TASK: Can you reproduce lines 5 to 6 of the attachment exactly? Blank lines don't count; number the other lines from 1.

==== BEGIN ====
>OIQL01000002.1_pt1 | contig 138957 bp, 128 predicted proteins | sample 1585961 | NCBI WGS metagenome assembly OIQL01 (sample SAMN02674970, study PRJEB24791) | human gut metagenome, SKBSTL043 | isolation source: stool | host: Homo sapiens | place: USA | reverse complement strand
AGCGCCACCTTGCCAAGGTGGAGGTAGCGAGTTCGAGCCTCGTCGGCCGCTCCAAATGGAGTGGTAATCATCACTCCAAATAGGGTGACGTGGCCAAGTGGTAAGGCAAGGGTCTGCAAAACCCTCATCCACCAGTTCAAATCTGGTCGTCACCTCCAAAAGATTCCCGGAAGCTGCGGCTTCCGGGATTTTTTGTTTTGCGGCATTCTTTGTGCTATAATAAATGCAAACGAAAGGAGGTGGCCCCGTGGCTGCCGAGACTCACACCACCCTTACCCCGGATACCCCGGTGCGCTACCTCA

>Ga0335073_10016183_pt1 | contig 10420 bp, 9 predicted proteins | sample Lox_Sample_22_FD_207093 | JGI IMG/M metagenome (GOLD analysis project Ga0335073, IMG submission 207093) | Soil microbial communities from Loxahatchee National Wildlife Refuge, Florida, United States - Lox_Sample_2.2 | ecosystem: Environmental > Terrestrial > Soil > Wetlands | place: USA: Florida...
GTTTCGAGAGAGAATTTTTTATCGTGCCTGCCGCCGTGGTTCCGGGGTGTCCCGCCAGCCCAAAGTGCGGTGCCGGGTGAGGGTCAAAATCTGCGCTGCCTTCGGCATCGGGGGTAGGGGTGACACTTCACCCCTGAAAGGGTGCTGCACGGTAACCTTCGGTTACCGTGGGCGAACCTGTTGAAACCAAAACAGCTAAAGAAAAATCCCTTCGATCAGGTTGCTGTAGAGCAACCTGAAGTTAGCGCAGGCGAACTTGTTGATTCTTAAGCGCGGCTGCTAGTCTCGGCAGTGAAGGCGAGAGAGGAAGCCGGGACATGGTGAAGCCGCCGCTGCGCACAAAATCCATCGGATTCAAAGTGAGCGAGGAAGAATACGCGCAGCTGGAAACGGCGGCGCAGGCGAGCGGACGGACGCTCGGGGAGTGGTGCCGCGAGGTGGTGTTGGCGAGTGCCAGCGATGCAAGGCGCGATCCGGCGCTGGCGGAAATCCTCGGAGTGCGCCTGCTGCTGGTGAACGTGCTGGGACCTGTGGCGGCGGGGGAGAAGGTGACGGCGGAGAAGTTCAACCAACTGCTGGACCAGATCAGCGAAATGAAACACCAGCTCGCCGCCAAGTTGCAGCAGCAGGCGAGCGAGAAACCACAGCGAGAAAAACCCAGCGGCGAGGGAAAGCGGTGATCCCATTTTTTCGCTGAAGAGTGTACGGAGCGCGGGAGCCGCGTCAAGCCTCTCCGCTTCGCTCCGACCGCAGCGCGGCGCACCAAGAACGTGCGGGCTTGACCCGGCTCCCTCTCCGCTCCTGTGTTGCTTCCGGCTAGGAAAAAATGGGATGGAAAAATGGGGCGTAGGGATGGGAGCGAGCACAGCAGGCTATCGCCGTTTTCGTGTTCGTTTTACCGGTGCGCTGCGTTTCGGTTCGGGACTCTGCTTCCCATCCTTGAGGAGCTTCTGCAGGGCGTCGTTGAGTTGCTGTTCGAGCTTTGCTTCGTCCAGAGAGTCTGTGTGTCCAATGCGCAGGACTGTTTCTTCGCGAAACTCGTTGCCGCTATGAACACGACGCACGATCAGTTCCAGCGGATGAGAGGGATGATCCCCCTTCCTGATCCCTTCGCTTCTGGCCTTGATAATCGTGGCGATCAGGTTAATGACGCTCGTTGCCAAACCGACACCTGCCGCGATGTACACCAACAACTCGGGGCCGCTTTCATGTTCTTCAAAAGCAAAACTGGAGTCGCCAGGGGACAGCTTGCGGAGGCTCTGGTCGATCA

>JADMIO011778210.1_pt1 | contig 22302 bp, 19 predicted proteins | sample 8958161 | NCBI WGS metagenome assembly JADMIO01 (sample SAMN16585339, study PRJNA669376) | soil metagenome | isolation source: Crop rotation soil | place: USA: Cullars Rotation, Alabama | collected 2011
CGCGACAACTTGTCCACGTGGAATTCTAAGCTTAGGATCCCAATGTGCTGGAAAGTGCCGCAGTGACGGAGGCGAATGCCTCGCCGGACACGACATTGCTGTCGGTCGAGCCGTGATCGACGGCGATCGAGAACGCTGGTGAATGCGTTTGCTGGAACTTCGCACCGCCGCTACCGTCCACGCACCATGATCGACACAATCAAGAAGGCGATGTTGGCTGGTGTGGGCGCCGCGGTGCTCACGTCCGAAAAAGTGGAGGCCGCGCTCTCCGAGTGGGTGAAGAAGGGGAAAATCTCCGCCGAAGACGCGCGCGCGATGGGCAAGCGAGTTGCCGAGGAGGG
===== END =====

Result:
>JADMIO011778210.1_pt1 | contig 22302 bp, 19 predicted proteins | sample 8958161 | NCBI WGS metagenome assembly JADMIO01 (sample SAMN16585339, study PRJNA669376) | soil metagenome | isolation source: Crop rotation soil | place: USA: Cullars Rotation, Alabama | collected 2011
CGCGACAACTTGTCCACGTGGAATTCTAAGCTTAGGATCCCAATGTGCTGGAAAGTGCCGCAGTGACGGAGGCGAATGCCTCGCCGGACACGACATTGCTGTCGGTCGAGCCGTGATCGACGGCGATCGAGAACGCTGGTGAATGCGTTTGCTGGAACTTCGCACCGCCGCTACCGTCCACGCACCATGATCGACACAATCAAGAAGGCGATGTTGGCTGGTGTGGGCGCCGCGGTGCTCACGTCCGAAAAAGTGGAGGCCGCGCTCTCCGAGTGGGTGAAGAAGGGGAAAATCTCCGCCGAAGACGCGCGCGCGATGGGCAAGCGAGTTGCCGAGGAGGG